Posted by Daniel Limonadi on 2012/08/21 05:34 CDT
Continuing a multi-part guest blog series by Curiosity systems engineering team lead for the Surface Sampling and Science system. Part 3 explains why drilling is hard, and what the team is doing to prevent things from going wrong.
Continuing a multi-part guest blog series by Curiosity systems engineering team lead for the Surface Sampling and Science system. Part 2 explains the science instruments SAM and Chemin.
The opening of a multi-part guest blog series by Curiosity systems engineering team lead for the Surface Sampling and Science system. Part 1 explains the robotic arm and the Sample Acquisition, Processing and Handling subsystem.
A new monthly series of Southern California Public Radio events begins with a look at how intelligent machines and virtual humans will change what it means to be a real human. Attend or watch the live webcast tonight, Thursday, August 16.
Today's press briefing featured the first image from MAHLI, the Mars Hand Lens Imager, so it's time for me to dive in to this camera's capabilities.
Mat Kaplan and I recently recorded a couple of videos giving a tour of the science instruments on the Curiosity Mars rover.
Posted by Emily Lakdawalla on 2012/07/25 02:27 CDT
The June Solstice issue of our member magazine The Planetary Report is out! The feature article, by W. Scott Kardel of the International Dark-Sky Association, looks at the ecological, economic, and philosophical problem of light pollution. My inside-the-cover Snapshots from Space features image processing work by Gordan Ugarkovic. Bill Nye's Planetary Society Kids section shows you how to build your own MarsDial, and on its back page I share some weird and interesting facts about Mars' moons.
Whether you are a scientist or a layman, if you have ever asked yourself any question about Curiosity, I strongly suggest that you read the newly published press kit!
The final phase of Curiosity's landing on Mars involves the "skycrane maneuver" and will leave the rover on its wheels ready for its mission on Mars to begin.
When people first hear about how Curiosity will land on Mars, their first question always is: are they nuts? This is the second in a multi-part series describing how -- and why -- Curiosity will land this way, in excruciating detail.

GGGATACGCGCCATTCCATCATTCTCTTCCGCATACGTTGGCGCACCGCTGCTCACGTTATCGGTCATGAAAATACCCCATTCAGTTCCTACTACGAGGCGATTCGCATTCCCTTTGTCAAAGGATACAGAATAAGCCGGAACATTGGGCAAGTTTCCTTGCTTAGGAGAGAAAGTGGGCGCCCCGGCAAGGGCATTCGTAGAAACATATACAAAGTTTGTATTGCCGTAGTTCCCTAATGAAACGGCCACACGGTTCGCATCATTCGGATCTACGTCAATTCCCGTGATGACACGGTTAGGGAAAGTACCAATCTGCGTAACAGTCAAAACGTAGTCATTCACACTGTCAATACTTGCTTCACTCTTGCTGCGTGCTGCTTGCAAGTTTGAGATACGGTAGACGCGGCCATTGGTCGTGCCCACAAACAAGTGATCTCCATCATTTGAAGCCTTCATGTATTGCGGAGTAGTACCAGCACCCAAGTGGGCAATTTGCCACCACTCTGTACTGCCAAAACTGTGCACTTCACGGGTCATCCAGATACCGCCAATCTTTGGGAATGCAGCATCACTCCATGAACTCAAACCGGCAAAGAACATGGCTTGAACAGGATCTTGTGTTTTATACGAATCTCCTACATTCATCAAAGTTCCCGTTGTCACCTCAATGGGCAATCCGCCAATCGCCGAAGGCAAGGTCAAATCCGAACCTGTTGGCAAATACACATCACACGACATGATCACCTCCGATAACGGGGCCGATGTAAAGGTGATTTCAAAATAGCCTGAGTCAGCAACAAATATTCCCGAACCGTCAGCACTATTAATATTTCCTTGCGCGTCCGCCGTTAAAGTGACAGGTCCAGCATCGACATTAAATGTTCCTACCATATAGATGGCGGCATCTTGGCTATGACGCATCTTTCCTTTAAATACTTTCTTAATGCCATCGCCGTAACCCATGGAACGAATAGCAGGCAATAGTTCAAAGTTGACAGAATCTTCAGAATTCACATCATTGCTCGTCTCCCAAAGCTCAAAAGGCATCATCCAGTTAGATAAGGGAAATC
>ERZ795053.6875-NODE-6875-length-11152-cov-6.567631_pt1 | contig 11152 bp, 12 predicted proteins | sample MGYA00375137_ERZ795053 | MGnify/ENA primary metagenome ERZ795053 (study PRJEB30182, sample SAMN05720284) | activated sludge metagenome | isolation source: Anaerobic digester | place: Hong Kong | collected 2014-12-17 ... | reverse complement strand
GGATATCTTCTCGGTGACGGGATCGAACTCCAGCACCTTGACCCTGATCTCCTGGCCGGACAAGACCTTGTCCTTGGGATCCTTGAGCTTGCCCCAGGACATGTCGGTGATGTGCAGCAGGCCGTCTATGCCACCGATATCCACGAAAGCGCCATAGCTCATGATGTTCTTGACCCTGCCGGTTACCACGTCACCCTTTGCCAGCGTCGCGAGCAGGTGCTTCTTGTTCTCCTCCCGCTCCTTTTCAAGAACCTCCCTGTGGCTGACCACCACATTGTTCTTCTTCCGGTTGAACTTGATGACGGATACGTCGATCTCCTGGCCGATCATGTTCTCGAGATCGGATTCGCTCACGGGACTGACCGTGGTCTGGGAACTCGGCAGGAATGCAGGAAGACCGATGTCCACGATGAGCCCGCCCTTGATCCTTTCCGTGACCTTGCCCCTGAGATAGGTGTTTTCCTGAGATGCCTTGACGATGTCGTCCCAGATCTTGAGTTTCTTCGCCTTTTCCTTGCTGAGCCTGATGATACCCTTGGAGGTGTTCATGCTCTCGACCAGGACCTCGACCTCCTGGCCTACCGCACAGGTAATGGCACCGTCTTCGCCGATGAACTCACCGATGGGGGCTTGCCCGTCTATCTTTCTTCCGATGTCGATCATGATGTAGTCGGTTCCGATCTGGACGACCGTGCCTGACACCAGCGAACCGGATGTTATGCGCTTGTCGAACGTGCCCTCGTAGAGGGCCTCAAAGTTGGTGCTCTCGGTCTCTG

When people first hear about how Curiosity will land on Mars, their first question always is: are they nuts? This is the first in a multi-part series describing how -- and why -- Curiosity will land this way, in excruciating detail.
This Cosmoquest Science Hangout featured Ravi Prakash, Curiosity Entry, Descent, and Landing Systems Engineer. He explained how Curiosity will land on Mars, and why they've changed things since Spirit and Opportunity landed.
It was just a coincidence, but a cool one, that I got a chance to visit the Mojave Spaceport so soon after the dramatic "New Space" success of the launch and Space Station docking of SpaceX's Falcon 9 and Dragon.
Last week, India launched RISAT 1, a new Earth-observing satellite. How does its synthetic aperture radar compare to that of Envisat, which has fallen silent?
Do planets circle our closest stellar neighbors, the system loved by science fiction: Alpha Centauri? We don’t know. But, Debra Fischer, Julien Spronck, and their colleagues at Yale University, in part with Planetary Society support, are trying to find out.
With the latest piece of the puzzle just published in a scientific journal, a solar system mystery that has perplexed people for more than 20 years has been solved, truly thanks to the support of Planetary Society members.
Posted by Jason Davis on 2012/04/11 12:29 CDT
A classified U.S. military satellite recently launched into an orbital inclination of 123 degrees. What makes this trajectory so unique? Pondering the answer affords the opportunity to learn some deceptively tricky concepts about the nature of all spacecraft orbits.